Yesterday was my first hyperbaric chamber treatment, and I will admit that I was anxious about how I would do. I tried to follow my mother’s advice and not think about it too much, but the combination of a confined space and Valium had me worried. Fortunately, I was scheduled for late afternoon so Gene was able to arrange his schedule so he could go with me.
As soon as we pulled out of the drive way, I opened the container of Valium and took one pill. The label said to take 1-2 pills 30 minutes prior to arriving at the hospital. Having prior experience with Valium, I decided to just take one pill. I then turned to Gene and said, “I’m sorry.” He told me not to worry about it because lots of patients have to take Valium before procedures. I laughed and said, “I’m not apologizing for taking the Valium. I’m apologizing for anything I might say or do once it takes effect!” He laughed with me.
As we neared the hospital, I could feel the effects of the Valium. I decided that God has a great sense of humor because as we took the downtown exit, tons of green people were walking around in odd costumes. It seems that yesterday was St. Patrick’s Day and the St. Paddy’s Day parade was just letting out. Gene dodged all types of green characters as I tried to focus. I stumbled over words and phrases as I tried to tell Gene a story, and he was very helpful when we got into the hospital elevator and I leaned in to stare at the elevator panel and tried to make up my mind on which button to push. I felt like I was grinning a lot.
As I checked in, there were two nurses and each asked me a question. I told them they were going to have to slow down because I was pre-medicated and having difficulty following the conversation. Then I grinned at them and asked, “Did you ask me a question?” There was a brief discussion about my port, and I was just proud that I remembered that I had one, but they were asking me for details and I just shrugged my shoulders. I seemed to have missed the significance of their questions.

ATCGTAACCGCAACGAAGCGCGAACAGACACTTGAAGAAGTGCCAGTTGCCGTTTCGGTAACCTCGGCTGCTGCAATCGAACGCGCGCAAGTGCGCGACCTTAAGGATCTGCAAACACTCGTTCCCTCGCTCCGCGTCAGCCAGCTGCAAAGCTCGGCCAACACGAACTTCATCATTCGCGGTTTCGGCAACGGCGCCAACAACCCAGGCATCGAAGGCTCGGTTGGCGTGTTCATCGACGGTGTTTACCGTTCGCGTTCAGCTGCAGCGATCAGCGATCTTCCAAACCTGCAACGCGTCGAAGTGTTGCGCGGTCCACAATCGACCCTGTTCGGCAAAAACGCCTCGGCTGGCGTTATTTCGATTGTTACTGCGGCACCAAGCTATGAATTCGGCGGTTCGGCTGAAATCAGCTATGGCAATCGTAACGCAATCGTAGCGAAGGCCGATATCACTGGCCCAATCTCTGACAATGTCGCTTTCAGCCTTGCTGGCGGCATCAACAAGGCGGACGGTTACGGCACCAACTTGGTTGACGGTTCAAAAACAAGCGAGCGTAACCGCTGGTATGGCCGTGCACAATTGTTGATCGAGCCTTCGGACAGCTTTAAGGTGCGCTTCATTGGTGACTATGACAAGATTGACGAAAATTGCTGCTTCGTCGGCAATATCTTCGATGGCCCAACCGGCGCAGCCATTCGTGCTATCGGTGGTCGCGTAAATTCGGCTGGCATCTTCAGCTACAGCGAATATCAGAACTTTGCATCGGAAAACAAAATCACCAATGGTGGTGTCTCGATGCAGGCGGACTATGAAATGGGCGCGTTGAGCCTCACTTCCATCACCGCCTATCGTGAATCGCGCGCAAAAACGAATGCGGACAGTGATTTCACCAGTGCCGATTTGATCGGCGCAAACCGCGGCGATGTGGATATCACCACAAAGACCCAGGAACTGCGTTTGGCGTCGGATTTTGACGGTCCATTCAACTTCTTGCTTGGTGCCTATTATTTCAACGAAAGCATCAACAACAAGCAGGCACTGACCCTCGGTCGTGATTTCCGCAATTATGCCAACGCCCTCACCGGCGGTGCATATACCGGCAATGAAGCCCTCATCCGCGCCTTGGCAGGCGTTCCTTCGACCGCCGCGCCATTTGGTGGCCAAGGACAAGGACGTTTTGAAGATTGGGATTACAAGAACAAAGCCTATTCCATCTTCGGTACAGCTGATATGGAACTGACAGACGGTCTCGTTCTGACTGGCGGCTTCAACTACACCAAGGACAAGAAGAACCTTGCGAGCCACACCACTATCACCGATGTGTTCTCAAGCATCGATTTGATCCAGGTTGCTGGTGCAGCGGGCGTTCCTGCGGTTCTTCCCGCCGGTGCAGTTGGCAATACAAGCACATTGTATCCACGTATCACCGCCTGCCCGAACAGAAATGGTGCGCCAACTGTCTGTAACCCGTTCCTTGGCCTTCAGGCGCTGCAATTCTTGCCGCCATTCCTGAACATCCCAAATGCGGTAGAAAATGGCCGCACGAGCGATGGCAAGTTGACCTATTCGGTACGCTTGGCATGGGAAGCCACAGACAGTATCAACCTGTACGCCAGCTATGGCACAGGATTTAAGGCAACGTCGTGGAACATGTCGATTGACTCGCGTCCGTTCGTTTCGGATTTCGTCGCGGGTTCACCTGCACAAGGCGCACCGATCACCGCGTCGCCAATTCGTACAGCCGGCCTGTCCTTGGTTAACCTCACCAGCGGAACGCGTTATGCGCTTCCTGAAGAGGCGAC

As we sat in the waiting room, my doctor and nurse came out and once again started questioning me about my port. It seems that safety protocol says that they have to call the manufacturer to make sure my port is safe in the hyperbaric chamber. The doctor asked if I had been given a card with the name of the company that manufactured my port and the serial number and model of my particular port. I assured him that I had been given a card like that. “Do you have it with you?” he asks. “Nope,” I reply. I told them that I was sure it would be fine. Gene just shook his head. The doctor asked if I had taken my Valium. “Yes, and I brought the whole bottle just in case.” I think they should change the warning on the prescription bottle to read: “Taking this medication alone or with alcohol may lessen your ability to drive or perform hazardous tasks” (ADD) “or make safety decisions.” Fortunately, I was not in charge of safety protocol.
Gene was helpful and started going through my wallet to look for the card. At some point he reminded me that I had cleaned out my wallet prior to our vacation and put all the non essentials in a safe place, and apparently my port card didn’t make the cut. I told Gene that I knew EXACTLY where the port card was. (a big fat lie) One of the nurses called the operating room department and they were able to pull my chart and find the manufacturer and serial number and call the company and get assurance that my port would be safe. Meanwhile, Gene asked me what I was thinking about so hard. I told him that I was trying to figure out a way of escaping. He laughed. In fact, I had just remembered that I meant to bring a note to give to the nurses to tell them “I’m not normally this way.” I was trying to figure out where I could get some paper and a pen.